I think the message needs to be that voters should make up their own minds and allocate preferences if/where they wish in order to maximise the chances of the best progressive outcome in the upper house. I would encourage voters to preference other progressive groups in the upper house, and consider adding Labor to that list, however, I think it is very different for a party or candidate making a recommendation. Given the political climate, the Greens, as a party, can’t be expected to ‘endorse’ a failed and loathed government, even if we expect the other lot to do worse.

    Too many people believe that if voters aren’t given explicit ‘direction’ by parties on their HTVs on election day, they can’t make the right decisions themselves. I think there is too much tendency to underestimate the ability of voters (especially Greens voters) to make the right decisions themselves. The best thing at this election would be a third-party campaign encouraging strategic preferencing of progressive candidates. Let’s see that campaign rather than pointless criticism of the Greens over something which is ultimately the voter’s choice.

  9. Regarding John Hatton, I suspect he could take some votes that might otherwise go to the Coalition. Having been to one of his talks, I can say that it appeals to an older demographic, and wasn’t all that inspiring. Someone suggested it appeared more like a publicity tour for his book.

    I can’t imagine him polling high enough to be in contention for a seat. To do that he’d have needed at least 20 or more allied independents contesting lower house seats whose booth workers would also hand out for him. He doesn’t have that many.

    He’s also competing with the Save Our State party for much of the same supporter base. Both are drawing on support form the ”Part 3A network’, a loose alliance of community groups from across the state involved in campaigns against overdevelopment. This is an effective target audience for Hatton’s message, but I don’t see the evidence that this is translating into the necessary wider support.

  10. Nick, I think people will be surprised how well Hatton goes. Anecdotally, nearly all of my parents friends (older boomers) are supporting him and I’ve been told through the grapevine that Hatton has people at the majority of pre-poll centres, in particular in Eastern Sydney and the Illawarra and South Coast. I’m not confident enough to predict that he’ll get 3%, but certainly if you’re a betting man, I would consider his odds good value (6/1 last I checked).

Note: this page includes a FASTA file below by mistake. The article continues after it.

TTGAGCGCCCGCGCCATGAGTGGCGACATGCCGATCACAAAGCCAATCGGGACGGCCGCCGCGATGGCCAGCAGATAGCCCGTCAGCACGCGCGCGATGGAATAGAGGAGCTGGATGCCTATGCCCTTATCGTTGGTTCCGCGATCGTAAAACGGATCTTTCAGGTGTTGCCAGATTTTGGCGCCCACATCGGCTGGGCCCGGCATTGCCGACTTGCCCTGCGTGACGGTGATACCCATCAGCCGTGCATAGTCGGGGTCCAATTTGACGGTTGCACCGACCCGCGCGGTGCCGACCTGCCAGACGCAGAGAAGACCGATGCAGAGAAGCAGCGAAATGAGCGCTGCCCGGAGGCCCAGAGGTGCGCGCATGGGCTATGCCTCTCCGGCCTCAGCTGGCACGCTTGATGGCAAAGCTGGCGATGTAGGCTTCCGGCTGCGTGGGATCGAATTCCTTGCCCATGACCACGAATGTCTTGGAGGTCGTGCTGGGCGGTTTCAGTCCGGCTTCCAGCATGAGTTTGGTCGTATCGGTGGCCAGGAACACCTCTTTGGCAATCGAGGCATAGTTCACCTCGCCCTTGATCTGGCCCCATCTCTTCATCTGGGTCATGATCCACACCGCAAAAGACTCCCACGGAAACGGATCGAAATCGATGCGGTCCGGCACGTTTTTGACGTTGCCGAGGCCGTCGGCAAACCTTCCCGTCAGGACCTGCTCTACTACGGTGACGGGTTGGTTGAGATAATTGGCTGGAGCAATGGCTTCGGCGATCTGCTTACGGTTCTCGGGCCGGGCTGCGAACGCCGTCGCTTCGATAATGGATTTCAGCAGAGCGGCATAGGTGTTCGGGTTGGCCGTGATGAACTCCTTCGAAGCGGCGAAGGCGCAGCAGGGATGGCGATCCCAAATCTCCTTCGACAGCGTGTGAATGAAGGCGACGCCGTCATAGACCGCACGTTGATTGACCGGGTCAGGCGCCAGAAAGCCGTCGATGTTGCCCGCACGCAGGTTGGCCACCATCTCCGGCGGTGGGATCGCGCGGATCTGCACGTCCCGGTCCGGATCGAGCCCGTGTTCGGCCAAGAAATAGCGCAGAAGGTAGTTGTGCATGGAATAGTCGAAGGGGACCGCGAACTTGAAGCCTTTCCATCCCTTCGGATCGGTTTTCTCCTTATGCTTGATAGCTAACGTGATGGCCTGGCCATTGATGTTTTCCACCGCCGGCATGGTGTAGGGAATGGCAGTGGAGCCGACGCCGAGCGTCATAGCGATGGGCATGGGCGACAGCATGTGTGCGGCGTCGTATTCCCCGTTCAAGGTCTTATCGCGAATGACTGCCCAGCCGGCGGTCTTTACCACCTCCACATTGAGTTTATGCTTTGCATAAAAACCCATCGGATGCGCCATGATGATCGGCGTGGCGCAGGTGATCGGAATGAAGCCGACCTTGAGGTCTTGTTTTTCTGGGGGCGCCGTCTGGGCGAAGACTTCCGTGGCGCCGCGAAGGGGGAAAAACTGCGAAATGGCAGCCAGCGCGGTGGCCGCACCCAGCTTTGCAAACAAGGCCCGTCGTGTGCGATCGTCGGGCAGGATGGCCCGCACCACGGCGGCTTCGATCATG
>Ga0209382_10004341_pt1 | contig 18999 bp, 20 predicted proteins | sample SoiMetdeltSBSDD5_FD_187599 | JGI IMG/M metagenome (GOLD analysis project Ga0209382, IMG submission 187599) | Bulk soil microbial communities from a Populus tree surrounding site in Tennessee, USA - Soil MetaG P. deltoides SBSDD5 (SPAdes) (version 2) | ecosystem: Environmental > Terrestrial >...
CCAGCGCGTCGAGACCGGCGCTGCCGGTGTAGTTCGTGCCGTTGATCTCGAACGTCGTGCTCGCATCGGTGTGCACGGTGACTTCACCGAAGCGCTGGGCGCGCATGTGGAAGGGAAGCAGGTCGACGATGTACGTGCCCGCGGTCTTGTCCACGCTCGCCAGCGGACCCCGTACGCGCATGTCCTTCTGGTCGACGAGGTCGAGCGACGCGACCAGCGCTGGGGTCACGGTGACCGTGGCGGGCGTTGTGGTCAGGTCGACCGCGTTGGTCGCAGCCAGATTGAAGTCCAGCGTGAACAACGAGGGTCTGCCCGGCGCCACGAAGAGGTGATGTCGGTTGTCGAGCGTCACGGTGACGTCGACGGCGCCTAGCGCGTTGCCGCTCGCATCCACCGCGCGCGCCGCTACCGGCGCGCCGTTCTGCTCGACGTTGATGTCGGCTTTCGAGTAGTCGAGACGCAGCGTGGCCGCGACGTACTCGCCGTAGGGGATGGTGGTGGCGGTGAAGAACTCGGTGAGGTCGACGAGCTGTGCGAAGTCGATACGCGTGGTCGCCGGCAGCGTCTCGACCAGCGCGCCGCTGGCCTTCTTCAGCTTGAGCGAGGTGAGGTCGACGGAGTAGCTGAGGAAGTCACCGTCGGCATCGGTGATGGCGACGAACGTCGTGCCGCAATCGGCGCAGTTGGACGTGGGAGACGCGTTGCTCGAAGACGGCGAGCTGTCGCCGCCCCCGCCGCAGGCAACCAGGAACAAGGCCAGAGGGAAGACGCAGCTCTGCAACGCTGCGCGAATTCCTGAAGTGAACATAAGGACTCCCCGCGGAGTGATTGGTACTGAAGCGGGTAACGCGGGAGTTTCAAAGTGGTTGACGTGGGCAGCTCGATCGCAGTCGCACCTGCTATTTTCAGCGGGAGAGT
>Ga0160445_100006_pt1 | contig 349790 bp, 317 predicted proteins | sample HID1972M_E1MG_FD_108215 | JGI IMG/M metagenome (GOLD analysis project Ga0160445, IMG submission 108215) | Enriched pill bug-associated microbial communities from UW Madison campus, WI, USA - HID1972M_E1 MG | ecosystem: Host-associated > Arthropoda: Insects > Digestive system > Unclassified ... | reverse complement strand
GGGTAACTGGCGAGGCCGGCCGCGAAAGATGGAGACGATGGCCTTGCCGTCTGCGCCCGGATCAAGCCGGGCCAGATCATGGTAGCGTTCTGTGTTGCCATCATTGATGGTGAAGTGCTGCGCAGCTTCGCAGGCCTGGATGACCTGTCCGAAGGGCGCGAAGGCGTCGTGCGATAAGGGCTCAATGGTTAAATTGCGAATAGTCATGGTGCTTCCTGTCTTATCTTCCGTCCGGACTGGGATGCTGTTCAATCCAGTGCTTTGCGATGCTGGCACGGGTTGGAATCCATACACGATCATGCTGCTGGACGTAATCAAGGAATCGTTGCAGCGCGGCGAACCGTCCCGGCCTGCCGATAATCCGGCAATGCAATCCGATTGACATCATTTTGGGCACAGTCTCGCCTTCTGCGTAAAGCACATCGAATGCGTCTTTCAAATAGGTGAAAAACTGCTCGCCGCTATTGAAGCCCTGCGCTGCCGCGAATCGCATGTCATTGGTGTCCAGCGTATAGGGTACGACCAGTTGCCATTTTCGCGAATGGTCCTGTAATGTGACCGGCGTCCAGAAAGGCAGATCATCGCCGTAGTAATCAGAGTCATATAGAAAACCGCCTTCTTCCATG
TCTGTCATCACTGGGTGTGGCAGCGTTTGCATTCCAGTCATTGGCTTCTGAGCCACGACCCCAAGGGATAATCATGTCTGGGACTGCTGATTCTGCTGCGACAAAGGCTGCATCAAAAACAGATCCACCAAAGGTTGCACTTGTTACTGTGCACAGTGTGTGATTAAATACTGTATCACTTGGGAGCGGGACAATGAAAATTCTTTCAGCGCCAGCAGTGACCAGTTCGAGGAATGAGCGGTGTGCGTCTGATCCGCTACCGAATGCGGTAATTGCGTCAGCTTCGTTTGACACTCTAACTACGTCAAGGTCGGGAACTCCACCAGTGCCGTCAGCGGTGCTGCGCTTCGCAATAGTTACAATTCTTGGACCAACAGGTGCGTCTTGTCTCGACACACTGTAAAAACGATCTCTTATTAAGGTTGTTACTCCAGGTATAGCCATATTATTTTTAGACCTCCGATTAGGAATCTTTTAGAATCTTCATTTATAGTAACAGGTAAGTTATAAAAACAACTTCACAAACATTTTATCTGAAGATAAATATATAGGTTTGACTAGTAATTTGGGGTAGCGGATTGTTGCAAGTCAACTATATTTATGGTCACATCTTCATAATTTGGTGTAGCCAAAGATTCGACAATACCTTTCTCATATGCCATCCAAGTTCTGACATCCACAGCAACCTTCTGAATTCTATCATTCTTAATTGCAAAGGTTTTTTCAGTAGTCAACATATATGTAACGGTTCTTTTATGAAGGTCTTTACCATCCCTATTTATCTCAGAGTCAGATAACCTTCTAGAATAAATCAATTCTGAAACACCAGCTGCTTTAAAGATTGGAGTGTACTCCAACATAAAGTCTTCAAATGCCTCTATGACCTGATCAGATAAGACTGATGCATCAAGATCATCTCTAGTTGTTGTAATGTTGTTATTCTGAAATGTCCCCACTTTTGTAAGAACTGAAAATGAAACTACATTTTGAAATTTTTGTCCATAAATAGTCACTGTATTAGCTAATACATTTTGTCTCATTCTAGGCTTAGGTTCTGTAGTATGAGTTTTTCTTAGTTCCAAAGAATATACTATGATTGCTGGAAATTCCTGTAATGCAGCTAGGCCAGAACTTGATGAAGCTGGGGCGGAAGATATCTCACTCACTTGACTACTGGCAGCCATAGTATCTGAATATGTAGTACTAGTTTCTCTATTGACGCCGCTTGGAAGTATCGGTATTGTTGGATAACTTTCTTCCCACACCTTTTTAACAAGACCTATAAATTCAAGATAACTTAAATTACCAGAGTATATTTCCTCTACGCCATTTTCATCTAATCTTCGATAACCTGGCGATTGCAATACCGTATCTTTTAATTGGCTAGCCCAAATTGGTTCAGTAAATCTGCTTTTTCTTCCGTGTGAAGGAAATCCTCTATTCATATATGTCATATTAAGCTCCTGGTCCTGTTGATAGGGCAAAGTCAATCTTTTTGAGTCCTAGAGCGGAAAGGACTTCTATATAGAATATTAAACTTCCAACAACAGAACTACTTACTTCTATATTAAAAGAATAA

11. Thanks Hamish, that’s interesting then. Maybe he could scrape in there. I’d assume he’ll still struggle with getting the booth coverage on polling day though.

  12. Hi Ben,

    Whilst I am not a Green and probably never will be can I just say how much I admire the even handnesses of your moderation despite the nasty personal attacks emanating from that font of Labor wisdom – pollbludger.com

  13. Nick C, your position is very similar to one I have heard from several Greens members and activists. It’s the party line, too, as far as I can tell from press releases. It’s also a mixture of not very clever spin and strategic incoherence.

    (1) What evidence is there that there is such a depoliticised “protest vote” up for grabs for the Greens here? And what is the effect of watering down a Left message on those more usual Left ALP-Greens swing voters who do think there is a difference between Labor and Liberal? Seems to me the party is shooting itself in the foot with its Left constituency by courting this more conservative and apolitical one.

    (2) You write: “It seems to me that far too much attention is being focused on the Greens preference recommendation when preferences are actually the choice of voters.” Actually, preferencing decisions obsess Greens activists and strategists, the party agonises about announcing its decisions on preferences and it spends much time justifying itself against attacks around these. Indeed, much of Australian electoral politics is obsessed with preferences because that is how the vote is counted. It is a fantasy to think that this line about “it’s your choice” will wash with anyone half-serious. It’s a post-facto justification for refusing to do what you correctly identify: Endorse the party’s recommendations for how a supporter should vote.